Black Students Invent 'Smart Mat' To Help Diabetics Avoid Amputation

Chevan Baker, Jann Butler, & team member on July 2016 [Press Photo]

Chevan Baker & Jann Butler, both senior computer engineering majors at Jackson State University in Jackson, Mississippi, have created new technology that promises to reduce the risk of amputation among people with diabetes.

The state of Mississippi, according to the state's Department of Health, ranked second in the nation for diabetes in 2012. So the students decided to create a temperature-measuring device called the “smart mat” that measures foot temperatures, which will let patients know when they are at risk for complications that could lead to amputation.

How it works:

The "smart mat" is designed to send early warning signals that will prevent ulceration and amputation risks resulting from diabetes complications. Some of those risks involve nerve damage and ulceration to the feet which can cause a loss of feeling; diabetes patients may not know how serious the situation is until it is too late. Monitoring temperature in the feet can result in preventing damage that would otherwise lead to amputation.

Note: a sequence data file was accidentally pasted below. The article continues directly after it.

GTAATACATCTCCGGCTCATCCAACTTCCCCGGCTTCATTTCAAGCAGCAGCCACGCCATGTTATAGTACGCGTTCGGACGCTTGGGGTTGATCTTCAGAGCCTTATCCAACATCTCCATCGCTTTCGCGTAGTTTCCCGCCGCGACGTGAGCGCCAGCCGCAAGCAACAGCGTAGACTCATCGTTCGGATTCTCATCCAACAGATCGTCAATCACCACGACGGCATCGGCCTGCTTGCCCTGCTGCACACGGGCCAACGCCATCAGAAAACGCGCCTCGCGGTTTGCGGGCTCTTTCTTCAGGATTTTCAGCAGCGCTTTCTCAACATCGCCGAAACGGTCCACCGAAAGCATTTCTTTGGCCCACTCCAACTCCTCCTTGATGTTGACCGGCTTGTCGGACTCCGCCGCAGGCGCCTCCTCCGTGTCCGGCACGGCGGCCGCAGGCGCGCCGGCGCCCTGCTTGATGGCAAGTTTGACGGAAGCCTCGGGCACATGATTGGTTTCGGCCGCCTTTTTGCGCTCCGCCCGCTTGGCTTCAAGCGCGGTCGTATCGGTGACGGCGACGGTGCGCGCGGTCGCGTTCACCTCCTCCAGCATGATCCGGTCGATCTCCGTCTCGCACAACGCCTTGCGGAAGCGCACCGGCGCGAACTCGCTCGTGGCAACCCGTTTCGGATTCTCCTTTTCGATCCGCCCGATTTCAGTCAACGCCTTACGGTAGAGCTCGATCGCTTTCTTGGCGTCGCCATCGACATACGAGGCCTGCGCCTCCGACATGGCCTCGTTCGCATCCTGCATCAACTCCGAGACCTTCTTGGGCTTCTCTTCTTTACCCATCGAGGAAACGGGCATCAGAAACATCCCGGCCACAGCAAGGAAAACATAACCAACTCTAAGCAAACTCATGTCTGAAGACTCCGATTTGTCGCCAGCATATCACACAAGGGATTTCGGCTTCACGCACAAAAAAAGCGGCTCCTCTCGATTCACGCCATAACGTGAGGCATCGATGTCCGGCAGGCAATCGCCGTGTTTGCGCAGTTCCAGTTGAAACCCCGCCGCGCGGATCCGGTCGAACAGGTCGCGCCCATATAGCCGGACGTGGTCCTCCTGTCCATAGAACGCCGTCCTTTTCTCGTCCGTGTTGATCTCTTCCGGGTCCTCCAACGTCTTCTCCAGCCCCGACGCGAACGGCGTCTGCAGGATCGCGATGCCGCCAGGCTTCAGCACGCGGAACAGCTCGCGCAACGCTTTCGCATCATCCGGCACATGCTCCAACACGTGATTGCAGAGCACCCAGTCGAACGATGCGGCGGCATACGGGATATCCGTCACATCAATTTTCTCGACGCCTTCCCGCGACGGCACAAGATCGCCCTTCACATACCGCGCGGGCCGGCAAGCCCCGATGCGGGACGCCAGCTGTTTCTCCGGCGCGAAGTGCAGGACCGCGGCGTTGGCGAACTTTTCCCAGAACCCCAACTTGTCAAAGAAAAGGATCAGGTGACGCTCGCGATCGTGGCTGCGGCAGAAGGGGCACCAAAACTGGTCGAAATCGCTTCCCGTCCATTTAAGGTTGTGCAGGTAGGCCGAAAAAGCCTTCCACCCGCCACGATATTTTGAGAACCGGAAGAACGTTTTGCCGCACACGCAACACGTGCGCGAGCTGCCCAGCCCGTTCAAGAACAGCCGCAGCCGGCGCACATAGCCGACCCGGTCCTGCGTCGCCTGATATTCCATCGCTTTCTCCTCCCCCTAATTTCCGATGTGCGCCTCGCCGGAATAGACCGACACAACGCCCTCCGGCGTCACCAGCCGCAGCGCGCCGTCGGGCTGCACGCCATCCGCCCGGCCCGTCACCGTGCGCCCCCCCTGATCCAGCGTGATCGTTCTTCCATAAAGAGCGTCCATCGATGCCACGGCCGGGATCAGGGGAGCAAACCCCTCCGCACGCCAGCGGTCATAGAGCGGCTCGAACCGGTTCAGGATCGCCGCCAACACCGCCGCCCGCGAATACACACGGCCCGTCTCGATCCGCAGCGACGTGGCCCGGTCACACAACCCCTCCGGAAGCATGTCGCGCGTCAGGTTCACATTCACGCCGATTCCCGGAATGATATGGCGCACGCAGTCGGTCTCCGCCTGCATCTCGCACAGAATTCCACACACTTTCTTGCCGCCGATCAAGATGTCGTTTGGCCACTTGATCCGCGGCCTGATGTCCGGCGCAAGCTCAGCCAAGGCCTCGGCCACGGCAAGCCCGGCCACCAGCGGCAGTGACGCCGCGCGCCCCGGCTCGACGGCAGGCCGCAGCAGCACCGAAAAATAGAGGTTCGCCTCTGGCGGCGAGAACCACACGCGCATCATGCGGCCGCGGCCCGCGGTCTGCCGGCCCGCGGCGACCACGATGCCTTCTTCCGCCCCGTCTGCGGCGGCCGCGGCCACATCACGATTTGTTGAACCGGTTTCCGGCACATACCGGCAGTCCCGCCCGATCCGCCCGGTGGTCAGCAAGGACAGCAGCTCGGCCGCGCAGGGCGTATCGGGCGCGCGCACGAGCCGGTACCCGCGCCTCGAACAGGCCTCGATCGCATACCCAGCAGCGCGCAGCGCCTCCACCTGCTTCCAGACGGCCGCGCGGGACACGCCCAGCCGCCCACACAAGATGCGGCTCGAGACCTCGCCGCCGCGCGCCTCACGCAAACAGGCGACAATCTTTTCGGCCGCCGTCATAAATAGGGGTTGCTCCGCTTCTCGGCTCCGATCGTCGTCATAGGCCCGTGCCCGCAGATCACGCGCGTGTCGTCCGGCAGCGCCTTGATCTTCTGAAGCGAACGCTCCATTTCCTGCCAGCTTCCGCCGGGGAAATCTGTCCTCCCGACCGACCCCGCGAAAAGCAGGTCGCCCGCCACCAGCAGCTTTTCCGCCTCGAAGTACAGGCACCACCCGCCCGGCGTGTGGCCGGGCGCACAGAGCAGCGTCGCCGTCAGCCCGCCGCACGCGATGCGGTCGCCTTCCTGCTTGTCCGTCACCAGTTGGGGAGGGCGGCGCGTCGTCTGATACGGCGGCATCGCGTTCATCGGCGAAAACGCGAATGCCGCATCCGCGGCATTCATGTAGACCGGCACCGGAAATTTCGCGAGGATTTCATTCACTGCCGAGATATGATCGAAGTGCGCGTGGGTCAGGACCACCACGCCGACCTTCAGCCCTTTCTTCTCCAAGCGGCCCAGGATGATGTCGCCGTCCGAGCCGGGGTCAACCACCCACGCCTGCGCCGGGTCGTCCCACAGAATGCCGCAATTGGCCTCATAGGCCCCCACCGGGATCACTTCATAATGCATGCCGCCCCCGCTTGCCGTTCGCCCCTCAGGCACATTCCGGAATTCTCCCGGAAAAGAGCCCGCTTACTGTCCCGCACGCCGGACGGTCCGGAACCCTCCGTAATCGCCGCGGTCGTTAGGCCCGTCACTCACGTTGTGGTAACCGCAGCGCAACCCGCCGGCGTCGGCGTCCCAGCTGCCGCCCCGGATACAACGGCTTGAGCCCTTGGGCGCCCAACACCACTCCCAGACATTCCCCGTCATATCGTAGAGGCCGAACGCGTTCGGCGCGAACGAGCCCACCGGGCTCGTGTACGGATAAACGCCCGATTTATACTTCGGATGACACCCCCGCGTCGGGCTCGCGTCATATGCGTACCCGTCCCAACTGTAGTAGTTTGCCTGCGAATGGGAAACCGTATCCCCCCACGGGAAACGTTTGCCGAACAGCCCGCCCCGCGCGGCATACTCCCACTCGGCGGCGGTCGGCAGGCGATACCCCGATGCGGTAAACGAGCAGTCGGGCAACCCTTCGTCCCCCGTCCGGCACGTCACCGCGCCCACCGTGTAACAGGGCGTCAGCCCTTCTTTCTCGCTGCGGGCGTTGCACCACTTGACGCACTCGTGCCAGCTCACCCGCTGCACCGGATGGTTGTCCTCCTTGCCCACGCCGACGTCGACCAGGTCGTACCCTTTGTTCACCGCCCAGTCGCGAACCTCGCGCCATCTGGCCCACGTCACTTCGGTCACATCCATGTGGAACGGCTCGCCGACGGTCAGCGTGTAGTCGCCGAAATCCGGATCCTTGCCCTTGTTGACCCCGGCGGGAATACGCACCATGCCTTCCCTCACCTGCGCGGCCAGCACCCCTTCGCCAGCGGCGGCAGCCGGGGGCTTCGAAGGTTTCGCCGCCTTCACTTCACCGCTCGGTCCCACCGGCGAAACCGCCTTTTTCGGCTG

As Butler explains, “A diabetic patient has abnormal (high) glucose levels in the blood, affecting its flow to the lower extremities. This causes the foot to be colder than average. By outputting temperature values, the patient can see which foot is more affected." The "smart mat" was a senior design project by the students at the Jackson State University College of Science, Engineering and Technology.

Diabetes & African Americans:

According to the American Diabetes Association, 13.2 percent of all African Americans aged 20 years or older are diagnosed with diabetes. African Americans are 1.7 times more likely to have diabetes as whites, and they are 3 times more likely than others to have a leg amputated due to complications from diabetes.

For more details about Chevan Baker & Jann Butler and their new invention, visit